Histology was performed to assess the inflammatory and immune responses of the host towards transplanted capsules. Haematoxylin and Eosin (H&E) staining showed distinctive differences among the three groups of mice for both the total number of infiltrating cells and cells surrounding each capsule (), which shows the foreign body reaction (FBR). The FBR for the LipoCEST capsules without cells was negligible (, left). The number of infiltrating cells was highest in the +Cells/−IS (, right) group followed by the +Cells/+IS group (, middle), and then the −Cells group. Cell infiltration could be enhanced by the extensive apoptosis in the +Cells/−IS group (). Small proinflammatory molecules can pass through the capsule in both +Cells groups, and the immunosuppression in the +Cells/+IS group reduces inflammation and cell infiltration. There were about 5 times more remaining cells found in capsules of the +Cells/+IS group as compared to the +Cells/−IS group. The histological findings underscore the BLI findings with significant differences in the number of viable encapsulated cells between the groups.
Taken together, these results indicate that LipoCEST capsules have potential as an indirect local marker for sensing cell viability, with the CEST contrast decreasing upon cell death over time. S.c. transplanted xenogeneic hepatocytes survived for two weeks but eventually died due to the incomplete immunoprotection of alginate and the presence of infiltrated cells creating hostile microenvironments, therefore immunosuppression was effective in prolonging cell survival. Immunosuppression has been used to sustain the survival of cell grafts in patients46
, and transient immunosuppression has been investigated as an auxiliary component of encapsulated cell therapy to improve cell survival47
. We demonstrate that LipoCEST nanosensors are sensitive enough to detect cell death caused by incomplete immunoprotection of hydrogels in cell therapies.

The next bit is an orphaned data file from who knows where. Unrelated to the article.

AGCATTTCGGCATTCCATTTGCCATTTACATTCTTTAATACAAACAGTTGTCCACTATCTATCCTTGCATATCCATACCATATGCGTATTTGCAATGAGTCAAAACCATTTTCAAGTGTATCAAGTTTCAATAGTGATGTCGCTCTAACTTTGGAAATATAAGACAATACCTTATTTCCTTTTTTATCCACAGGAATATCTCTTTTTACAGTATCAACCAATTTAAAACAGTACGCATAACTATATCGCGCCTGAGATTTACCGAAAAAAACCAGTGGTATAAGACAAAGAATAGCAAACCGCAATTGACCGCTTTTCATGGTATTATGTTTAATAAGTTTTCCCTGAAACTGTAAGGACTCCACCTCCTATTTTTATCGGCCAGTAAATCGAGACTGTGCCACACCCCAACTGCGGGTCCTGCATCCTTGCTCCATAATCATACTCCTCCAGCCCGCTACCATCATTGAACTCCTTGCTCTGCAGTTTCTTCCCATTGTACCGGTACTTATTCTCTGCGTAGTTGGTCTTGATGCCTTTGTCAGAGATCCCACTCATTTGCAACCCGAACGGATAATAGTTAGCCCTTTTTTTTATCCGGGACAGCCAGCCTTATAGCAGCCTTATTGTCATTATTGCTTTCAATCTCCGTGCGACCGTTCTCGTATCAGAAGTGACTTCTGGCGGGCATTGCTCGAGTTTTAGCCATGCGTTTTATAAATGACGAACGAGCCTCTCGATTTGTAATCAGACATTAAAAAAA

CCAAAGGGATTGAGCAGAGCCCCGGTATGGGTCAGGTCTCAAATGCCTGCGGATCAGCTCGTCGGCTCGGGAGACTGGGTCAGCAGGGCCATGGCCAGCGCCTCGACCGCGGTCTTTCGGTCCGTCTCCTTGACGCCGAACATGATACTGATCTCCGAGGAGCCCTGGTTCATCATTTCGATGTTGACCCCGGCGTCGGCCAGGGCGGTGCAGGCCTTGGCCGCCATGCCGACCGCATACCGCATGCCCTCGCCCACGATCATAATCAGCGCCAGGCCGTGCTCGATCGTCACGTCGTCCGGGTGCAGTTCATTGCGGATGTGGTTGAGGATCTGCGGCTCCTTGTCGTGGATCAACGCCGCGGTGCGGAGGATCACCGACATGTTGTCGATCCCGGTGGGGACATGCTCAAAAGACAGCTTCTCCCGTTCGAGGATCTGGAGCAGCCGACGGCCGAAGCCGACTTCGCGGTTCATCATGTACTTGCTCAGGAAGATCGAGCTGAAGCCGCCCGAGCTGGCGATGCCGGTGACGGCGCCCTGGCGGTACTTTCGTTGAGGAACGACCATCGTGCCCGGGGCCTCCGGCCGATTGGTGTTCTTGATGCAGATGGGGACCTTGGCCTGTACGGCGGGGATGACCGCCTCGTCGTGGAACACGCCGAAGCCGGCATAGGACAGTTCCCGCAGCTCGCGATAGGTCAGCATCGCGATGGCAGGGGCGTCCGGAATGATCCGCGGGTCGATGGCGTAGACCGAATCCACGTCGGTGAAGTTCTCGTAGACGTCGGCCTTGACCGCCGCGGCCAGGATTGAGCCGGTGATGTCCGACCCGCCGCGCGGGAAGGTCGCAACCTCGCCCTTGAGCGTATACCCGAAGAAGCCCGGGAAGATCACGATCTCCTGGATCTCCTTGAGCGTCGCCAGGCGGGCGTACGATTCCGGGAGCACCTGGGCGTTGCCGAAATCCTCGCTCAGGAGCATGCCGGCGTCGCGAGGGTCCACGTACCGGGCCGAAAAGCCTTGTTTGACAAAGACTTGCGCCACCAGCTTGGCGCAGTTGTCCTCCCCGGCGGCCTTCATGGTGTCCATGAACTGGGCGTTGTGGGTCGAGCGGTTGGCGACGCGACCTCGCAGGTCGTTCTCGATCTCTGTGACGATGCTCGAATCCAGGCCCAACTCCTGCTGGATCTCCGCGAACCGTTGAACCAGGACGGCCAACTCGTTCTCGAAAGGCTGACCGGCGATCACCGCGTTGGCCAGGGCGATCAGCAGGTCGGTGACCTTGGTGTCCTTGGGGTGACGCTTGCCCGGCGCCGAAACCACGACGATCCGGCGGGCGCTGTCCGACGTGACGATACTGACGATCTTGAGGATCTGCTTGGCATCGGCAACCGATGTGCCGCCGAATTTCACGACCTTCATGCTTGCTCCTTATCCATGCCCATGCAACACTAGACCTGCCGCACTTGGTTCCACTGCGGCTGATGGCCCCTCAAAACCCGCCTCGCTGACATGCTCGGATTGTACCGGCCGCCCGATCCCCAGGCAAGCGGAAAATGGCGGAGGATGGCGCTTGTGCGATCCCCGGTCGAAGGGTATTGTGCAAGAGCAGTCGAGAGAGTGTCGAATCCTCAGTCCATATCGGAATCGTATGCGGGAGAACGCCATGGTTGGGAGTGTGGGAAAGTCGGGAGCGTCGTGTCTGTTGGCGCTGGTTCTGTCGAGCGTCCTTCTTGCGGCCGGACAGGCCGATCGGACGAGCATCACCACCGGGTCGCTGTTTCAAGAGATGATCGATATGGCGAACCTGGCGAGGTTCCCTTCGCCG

We can envisage two main limitations when using these CEST pH-nanosensors: 1) A complex interpretation of signal changes due to the endogenous processes occurring in vivo that could influence the CEST signals and 2) the speed of the CEST imaging protocol we have tested. Based on our experiments, we have concluded that cell death is a major source of the decrease in the CEST contrast. However, other processes could potentially contribute to the change in CEST contrast. For example, the CEST contrast might also reduce over an extended period of time as a result of biodegradation of the LipoCEST capsules. Second, for these initial studies we chose to image only one slice with our protocol, which might not represent the whole capsule region. With the ongoing improvements in pulse sequences and MRI hardware, we expect that multi-slice CEST imaging could be achieved in the near future which would provide more complete information on the entire capsule region.
A new nanosensor-based imaging platform has been developed for local sensing of pH changes in the microenvironment associated with cell death. The CEST MRI approach allows non-invasive, real-time imaging of transplanted cells without the limits of signal penetration depth encountered in optical (BL) imaging studies. Moreover, cell viability patterns can be evaluated within their anatomical context. These alginate encapsulated cells are currently being tested in clinical trials. We expect that this technology is translatable to the clinic based on the addition of biodegradable CEST liposomes and the common availability of MRI scanners.